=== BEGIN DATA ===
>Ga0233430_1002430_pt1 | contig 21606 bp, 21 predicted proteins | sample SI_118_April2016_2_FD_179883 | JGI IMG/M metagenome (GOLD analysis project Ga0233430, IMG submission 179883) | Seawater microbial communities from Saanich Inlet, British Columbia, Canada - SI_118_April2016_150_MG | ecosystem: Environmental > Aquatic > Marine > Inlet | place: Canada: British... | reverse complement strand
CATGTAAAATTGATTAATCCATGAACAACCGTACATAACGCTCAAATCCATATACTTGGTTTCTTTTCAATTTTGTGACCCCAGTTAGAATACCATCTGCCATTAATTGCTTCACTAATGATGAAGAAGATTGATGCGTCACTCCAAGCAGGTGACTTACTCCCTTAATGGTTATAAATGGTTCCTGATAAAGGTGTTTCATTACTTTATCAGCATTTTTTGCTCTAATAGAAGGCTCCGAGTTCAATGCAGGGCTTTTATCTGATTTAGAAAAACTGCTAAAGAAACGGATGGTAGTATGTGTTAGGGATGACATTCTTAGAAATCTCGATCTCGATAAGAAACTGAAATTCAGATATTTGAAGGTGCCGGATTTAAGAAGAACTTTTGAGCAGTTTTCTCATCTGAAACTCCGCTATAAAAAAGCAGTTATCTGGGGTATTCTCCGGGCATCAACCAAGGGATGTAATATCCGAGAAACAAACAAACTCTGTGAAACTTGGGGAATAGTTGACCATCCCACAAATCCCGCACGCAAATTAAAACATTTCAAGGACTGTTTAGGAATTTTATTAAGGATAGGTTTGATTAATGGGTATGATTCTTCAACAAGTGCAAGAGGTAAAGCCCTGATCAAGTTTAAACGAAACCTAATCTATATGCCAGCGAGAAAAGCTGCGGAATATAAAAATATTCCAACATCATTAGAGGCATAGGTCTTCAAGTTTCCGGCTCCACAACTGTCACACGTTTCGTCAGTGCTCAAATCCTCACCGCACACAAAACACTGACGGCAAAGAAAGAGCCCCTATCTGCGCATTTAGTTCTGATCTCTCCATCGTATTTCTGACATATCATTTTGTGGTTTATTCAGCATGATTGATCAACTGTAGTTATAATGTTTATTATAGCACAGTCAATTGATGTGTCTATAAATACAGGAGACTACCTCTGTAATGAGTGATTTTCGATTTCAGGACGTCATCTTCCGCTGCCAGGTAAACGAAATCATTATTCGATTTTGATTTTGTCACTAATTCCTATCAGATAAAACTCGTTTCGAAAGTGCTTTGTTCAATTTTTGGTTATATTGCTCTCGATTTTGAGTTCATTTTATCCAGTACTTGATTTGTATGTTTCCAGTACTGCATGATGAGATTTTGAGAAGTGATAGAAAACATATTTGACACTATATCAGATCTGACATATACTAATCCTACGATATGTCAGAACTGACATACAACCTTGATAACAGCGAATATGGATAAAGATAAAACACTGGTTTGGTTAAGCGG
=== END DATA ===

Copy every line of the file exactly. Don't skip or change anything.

>Ga0233430_1002430_pt1 | contig 21606 bp, 21 predicted proteins | sample SI_118_April2016_2_FD_179883 | JGI IMG/M metagenome (GOLD analysis project Ga0233430, IMG submission 179883) | Seawater microbial communities from Saanich Inlet, British Columbia, Canada - SI_118_April2016_150_MG | ecosystem: Environmental > Aquatic > Marine > Inlet | place: Canada: British... | reverse complement strand
CATGTAAAATTGATTAATCCATGAACAACCGTACATAACGCTCAAATCCATATACTTGGTTTCTTTTCAATTTTGTGACCCCAGTTAGAATACCATCTGCCATTAATTGCTTCACTAATGATGAAGAAGATTGATGCGTCACTCCAAGCAGGTGACTTACTCCCTTAATGGTTATAAATGGTTCCTGATAAAGGTGTTTCATTACTTTATCAGCATTTTTTGCTCTAATAGAAGGCTCCGAGTTCAATGCAGGGCTTTTATCTGATTTAGAAAAACTGCTAAAGAAACGGATGGTAGTATGTGTTAGGGATGACATTCTTAGAAATCTCGATCTCGATAAGAAACTGAAATTCAGATATTTGAAGGTGCCGGATTTAAGAAGAACTTTTGAGCAGTTTTCTCATCTGAAACTCCGCTATAAAAAAGCAGTTATCTGGGGTATTCTCCGGGCATCAACCAAGGGATGTAATATCCGAGAAACAAACAAACTCTGTGAAACTTGGGGAATAGTTGACCATCCCACAAATCCCGCACGCAAATTAAAACATTTCAAGGACTGTTTAGGAATTTTATTAAGGATAGGTTTGATTAATGGGTATGATTCTTCAACAAGTGCAAGAGGTAAAGCCCTGATCAAGTTTAAACGAAACCTAATCTATATGCCAGCGAGAAAAGCTGCGGAATATAAAAATATTCCAACATCATTAGAGGCATAGGTCTTCAAGTTTCCGGCTCCACAACTGTCACACGTTTCGTCAGTGCTCAAATCCTCACCGCACACAAAACACTGACGGCAAAGAAAGAGCCCCTATCTGCGCATTTAGTTCTGATCTCTCCATCGTATTTCTGACATATCATTTTGTGGTTTATTCAGCATGATTGATCAACTGTAGTTATAATGTTTATTATAGCACAGTCAATTGATGTGTCTATAAATACAGGAGACTACCTCTGTAATGAGTGATTTTCGATTTCAGGACGTCATCTTCCGCTGCCAGGTAAACGAAATCATTATTCGATTTTGATTTTGTCACTAATTCCTATCAGATAAAACTCGTTTCGAAAGTGCTTTGTTCAATTTTTGGTTATATTGCTCTCGATTTTGAGTTCATTTTATCCAGTACTTGATTTGTATGTTTCCAGTACTGCATGATGAGATTTTGAGAAGTGATAGAAAACATATTTGACACTATATCAGATCTGACATATACTAATCCTACGATATGTCAGAACTGACATACAACCTTGATAACAGCGAATATGGATAAAGATAAAACACTGGTTTGGTTAAGCGG